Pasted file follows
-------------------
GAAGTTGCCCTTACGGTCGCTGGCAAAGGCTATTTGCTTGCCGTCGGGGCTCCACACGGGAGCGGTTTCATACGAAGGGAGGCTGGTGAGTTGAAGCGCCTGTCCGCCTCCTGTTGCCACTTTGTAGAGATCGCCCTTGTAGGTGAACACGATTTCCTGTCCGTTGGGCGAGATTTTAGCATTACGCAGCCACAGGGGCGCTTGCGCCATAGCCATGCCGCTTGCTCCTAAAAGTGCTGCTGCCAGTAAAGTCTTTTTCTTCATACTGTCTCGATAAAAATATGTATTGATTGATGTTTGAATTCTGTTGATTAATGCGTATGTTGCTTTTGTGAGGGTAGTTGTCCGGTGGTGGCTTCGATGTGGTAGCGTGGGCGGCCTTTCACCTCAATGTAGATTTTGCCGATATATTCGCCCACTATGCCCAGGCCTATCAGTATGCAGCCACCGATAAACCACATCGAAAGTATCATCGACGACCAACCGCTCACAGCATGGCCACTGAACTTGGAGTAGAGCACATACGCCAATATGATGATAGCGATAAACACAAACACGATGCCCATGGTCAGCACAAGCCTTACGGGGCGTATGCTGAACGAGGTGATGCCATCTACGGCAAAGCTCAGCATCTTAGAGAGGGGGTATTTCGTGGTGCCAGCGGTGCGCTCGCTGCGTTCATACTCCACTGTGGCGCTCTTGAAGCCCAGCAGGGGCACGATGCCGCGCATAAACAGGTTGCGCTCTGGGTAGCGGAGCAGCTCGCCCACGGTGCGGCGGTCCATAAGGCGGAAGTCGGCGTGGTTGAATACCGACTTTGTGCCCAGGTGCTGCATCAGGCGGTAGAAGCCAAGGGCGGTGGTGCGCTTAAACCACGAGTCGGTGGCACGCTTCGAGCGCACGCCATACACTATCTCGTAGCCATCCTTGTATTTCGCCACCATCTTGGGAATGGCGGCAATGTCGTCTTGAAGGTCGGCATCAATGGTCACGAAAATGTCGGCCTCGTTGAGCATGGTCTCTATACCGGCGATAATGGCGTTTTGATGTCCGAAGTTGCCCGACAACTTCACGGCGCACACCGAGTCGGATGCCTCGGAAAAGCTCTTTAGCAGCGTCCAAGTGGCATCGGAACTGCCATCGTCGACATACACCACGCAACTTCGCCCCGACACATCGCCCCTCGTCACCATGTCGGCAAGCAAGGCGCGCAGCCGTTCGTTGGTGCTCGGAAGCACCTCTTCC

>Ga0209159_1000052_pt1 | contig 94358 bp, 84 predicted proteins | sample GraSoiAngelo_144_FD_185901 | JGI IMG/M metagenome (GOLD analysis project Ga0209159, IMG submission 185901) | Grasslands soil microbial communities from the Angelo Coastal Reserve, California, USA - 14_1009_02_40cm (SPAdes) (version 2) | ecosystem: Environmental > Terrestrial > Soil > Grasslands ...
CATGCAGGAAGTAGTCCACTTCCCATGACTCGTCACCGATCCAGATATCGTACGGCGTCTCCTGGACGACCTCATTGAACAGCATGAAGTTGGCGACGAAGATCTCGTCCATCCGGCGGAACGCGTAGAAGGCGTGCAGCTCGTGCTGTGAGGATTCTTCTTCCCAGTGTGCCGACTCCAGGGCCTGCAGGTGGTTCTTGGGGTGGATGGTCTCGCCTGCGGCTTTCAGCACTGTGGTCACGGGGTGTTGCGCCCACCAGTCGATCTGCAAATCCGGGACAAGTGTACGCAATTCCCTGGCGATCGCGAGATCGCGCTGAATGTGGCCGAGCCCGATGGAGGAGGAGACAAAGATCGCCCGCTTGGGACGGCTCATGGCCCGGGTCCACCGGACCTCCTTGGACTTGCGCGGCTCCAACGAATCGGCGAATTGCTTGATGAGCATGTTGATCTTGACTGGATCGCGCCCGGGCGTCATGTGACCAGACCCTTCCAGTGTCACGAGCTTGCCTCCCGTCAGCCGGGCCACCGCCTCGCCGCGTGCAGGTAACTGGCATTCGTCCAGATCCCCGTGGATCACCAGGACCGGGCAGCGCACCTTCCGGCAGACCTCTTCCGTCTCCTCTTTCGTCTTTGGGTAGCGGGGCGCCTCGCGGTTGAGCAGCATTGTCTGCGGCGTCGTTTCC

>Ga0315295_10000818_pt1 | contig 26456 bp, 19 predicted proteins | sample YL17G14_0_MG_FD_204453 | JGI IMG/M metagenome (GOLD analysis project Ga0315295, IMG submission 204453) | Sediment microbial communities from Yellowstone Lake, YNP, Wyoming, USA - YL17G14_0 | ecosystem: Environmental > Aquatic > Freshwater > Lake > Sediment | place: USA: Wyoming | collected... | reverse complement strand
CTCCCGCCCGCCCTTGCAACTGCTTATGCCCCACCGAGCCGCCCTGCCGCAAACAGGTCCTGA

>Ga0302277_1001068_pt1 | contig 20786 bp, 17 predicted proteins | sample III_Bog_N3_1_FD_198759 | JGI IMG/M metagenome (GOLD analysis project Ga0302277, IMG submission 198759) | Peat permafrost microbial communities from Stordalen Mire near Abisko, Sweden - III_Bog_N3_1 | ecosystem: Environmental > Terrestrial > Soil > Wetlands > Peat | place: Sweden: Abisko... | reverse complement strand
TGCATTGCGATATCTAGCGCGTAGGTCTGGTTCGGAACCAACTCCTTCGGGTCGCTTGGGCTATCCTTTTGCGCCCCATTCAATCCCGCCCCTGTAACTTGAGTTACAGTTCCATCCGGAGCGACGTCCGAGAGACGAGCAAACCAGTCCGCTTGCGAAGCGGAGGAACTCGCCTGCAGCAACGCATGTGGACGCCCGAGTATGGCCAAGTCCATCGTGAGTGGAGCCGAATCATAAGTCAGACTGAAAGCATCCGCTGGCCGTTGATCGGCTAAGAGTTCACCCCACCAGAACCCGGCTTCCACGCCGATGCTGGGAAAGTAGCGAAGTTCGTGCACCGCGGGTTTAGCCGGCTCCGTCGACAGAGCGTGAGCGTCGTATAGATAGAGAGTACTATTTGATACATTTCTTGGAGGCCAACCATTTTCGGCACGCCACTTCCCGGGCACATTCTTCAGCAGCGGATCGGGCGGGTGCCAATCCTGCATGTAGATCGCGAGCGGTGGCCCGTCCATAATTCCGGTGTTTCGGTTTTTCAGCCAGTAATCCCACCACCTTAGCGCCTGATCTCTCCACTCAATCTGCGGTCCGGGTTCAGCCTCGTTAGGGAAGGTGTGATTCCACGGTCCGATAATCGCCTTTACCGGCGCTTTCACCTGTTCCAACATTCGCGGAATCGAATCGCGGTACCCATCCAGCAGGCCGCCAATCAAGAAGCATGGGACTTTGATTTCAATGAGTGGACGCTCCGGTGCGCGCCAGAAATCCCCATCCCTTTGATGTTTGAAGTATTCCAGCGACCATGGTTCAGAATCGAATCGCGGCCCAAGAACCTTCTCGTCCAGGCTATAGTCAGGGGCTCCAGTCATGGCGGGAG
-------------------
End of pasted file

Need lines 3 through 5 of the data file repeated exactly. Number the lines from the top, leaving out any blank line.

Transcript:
CATGCAGGAAGTAGTCCACTTCCCATGACTCGTCACCGATCCAGATATCGTACGGCGTCTCCTGGACGACCTCATTGAACAGCATGAAGTTGGCGACGAAGATCTCGTCCATCCGGCGGAACGCGTAGAAGGCGTGCAGCTCGTGCTGTGAGGATTCTTCTTCCCAGTGTGCCGACTCCAGGGCCTGCAGGTGGTTCTTGGGGTGGATGGTCTCGCCTGCGGCTTTCAGCACTGTGGTCACGGGGTGTTGCGCCCACCAGTCGATCTGCAAATCCGGGACAAGTGTACGCAATTCCCTGGCGATCGCGAGATCGCGCTGAATGTGGCCGAGCCCGATGGAGGAGGAGACAAAGATCGCCCGCTTGGGACGGCTCATGGCCCGGGTCCACCGGACCTCCTTGGACTTGCGCGGCTCCAACGAATCGGCGAATTGCTTGATGAGCATGTTGATCTTGACTGGATCGCGCCCGGGCGTCATGTGACCAGACCCTTCCAGTGTCACGAGCTTGCCTCCCGTCAGCCGGGCCACCGCCTCGCCGCGTGCAGGTAACTGGCATTCGTCCAGATCCCCGTGGATCACCAGGACCGGGCAGCGCACCTTCCGGCAGACCTCTTCCGTCTCCTCTTTCGTCTTTGGGTAGCGGGGCGCCTCGCGGTTGAGCAGCATTGTCTGCGGCGTCGTTTCC

>Ga0315295_10000818_pt1 | contig 26456 bp, 19 predicted proteins | sample YL17G14_0_MG_FD_204453 | JGI IMG/M metagenome (GOLD analysis project Ga0315295, IMG submission 204453) | Sediment microbial communities from Yellowstone Lake, YNP, Wyoming, USA - YL17G14_0 | ecosystem: Environmental > Aquatic > Freshwater > Lake > Sediment | place: USA: Wyoming | collected... | reverse complement strand
CTCCCGCCCGCCCTTGCAACTGCTTATGCCCCACCGAGCCGCCCTGCCGCAAACAGGTCCTGA